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Minimal oxidation and storage of low density lipoproteins result in an increased susceptibility to phospholipid hydrolysis by phospholipase A2

Publication Date
DOI: 10.1016/s0021-9150(97)00088-9
  • Atherosclerosis
  • Lipid Oxidation
  • Low Density Lipoprotein
  • Phospholipase A2
  • Biology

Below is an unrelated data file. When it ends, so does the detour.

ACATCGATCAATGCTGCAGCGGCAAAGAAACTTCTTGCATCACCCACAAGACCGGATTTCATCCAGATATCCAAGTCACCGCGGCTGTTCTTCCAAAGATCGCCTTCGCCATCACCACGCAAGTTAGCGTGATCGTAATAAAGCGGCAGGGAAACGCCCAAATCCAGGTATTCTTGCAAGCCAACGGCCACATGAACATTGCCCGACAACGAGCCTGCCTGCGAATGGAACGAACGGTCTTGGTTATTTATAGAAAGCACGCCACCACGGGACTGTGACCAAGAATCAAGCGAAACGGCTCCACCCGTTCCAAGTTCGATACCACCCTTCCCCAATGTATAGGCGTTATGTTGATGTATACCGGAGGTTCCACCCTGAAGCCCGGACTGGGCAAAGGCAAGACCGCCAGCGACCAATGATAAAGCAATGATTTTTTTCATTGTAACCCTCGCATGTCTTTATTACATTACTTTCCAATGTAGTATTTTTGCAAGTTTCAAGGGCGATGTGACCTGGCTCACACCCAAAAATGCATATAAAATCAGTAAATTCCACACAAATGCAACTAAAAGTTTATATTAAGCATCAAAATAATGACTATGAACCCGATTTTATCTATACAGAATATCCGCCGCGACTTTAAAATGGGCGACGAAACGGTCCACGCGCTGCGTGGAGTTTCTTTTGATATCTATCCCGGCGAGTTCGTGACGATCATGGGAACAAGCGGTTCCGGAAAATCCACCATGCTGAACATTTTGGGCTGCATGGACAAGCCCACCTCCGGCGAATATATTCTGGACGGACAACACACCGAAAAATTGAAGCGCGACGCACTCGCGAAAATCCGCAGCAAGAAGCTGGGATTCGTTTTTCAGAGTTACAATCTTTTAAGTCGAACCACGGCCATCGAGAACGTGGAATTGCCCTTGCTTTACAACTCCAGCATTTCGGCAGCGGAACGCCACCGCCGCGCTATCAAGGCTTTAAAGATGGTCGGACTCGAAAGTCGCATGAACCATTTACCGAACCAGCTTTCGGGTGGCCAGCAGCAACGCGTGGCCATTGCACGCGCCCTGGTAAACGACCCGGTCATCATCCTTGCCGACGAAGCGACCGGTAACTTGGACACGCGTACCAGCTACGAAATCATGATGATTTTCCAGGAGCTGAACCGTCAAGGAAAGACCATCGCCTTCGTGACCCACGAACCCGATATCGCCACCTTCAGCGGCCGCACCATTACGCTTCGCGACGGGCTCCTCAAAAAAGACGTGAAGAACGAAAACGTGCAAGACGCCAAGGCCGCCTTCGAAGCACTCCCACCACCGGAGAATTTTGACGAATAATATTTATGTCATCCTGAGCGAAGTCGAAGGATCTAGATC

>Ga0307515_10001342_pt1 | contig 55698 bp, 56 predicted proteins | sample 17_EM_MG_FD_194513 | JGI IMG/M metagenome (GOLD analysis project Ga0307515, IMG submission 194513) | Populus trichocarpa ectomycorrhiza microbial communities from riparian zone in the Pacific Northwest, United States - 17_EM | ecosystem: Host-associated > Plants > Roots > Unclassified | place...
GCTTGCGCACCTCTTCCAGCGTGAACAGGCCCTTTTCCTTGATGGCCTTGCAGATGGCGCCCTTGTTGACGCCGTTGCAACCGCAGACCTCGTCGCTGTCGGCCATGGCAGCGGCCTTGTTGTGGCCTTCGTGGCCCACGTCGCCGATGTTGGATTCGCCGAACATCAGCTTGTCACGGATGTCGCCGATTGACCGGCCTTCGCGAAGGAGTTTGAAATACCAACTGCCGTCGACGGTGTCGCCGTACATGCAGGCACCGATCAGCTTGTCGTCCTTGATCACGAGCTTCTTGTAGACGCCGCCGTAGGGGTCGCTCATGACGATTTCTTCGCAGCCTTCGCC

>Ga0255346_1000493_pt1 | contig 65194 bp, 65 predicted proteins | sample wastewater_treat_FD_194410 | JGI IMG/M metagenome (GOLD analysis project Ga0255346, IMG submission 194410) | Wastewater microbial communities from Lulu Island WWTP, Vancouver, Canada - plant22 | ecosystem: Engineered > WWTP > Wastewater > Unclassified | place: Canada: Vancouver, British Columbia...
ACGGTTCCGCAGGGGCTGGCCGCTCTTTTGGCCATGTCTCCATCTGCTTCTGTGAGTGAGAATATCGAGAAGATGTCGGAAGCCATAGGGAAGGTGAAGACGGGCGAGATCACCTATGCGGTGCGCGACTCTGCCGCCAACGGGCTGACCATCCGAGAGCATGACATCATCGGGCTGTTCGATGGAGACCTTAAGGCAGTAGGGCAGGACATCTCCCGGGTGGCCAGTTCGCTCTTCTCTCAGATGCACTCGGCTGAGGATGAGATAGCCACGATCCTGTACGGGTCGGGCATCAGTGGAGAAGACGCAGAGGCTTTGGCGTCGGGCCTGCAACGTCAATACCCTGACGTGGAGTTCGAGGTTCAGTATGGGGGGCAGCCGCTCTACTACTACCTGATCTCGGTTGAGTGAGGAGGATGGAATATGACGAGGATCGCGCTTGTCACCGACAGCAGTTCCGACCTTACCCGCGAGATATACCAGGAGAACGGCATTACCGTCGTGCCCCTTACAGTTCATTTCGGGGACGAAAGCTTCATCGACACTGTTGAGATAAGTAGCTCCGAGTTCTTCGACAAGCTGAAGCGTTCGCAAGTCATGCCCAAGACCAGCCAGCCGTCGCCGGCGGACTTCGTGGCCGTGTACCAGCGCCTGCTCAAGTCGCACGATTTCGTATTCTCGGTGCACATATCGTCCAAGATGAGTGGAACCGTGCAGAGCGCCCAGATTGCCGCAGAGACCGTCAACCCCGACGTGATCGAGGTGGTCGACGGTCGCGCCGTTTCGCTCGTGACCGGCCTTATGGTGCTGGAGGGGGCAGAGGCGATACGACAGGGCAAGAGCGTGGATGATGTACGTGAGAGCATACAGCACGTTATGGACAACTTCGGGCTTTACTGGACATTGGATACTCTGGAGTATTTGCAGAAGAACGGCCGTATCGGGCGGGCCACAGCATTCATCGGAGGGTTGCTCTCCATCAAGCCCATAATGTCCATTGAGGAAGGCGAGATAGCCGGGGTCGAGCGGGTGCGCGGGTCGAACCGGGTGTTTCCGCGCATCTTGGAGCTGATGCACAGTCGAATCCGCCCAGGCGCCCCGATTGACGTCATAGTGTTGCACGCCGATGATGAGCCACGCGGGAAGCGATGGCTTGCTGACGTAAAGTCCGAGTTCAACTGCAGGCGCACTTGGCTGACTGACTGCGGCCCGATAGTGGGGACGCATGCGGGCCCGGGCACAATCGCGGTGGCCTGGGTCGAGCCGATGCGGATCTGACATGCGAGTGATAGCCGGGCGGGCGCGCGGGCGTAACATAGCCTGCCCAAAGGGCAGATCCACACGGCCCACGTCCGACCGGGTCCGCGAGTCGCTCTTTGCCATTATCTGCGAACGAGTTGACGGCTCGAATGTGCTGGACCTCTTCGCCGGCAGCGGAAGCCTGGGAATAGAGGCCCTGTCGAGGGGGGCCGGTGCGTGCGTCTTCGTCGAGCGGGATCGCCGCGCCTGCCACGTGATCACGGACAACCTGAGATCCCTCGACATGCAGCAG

Abstract In vitro-studies have shown that phospholipid hydrolysis of low density lipoproteins (LDL) by bee venom or porcine pancreatic phospholipase A 2 (PLA 2) leads to an increased uptake of these lipoproteins by macrophages transforming them into foam cells. Recently, a secretory phospholipase A 2, group II, was detected in human atherosclerotic plaques. In order to investigate the role of this enzyme in the pathogenesis of atherosclerosis, a structurally identical human secretory PLA 2 was purified from the medium of HepG2 cells stimulated with interleukin-6 and tumor necrosis factor- α. The activity of the purified enzyme towards the phospholipids of native and modified low density lipoproteins was compared with the activity towards Escherichia coli-membranes and other phospholipid substrates. Compared to E. coli-membranes, native LDL proved to be a poor substrate for group II PLA 2. After mild oxidation induced by copper ions or by 2,2-azobis(2-amidinopropane) (AAPH), the susceptibility of LDL to phospholipid hydrolysis was found to be increased by 25 and 23%, respectively, whereas extensive copper-mediated oxidation caused a decreased hydrolysis. Aging of LDL at 6°C for weeks or at 37°C for hours resulted in an increase in PLA 2-catalyzed phospholipid hydrolysis of up to 26-fold. LDL protected from oxidation by probucol during aging showed a lesser increase in susceptibility to phospholipid hydrolysis. Our results suggest that PLA 2, group II, can increase the atherogenicity of LDL by its ability to hydrolyze the phospholipids of these lipoproteins, especially after modifications that are likely to occur in vivo.

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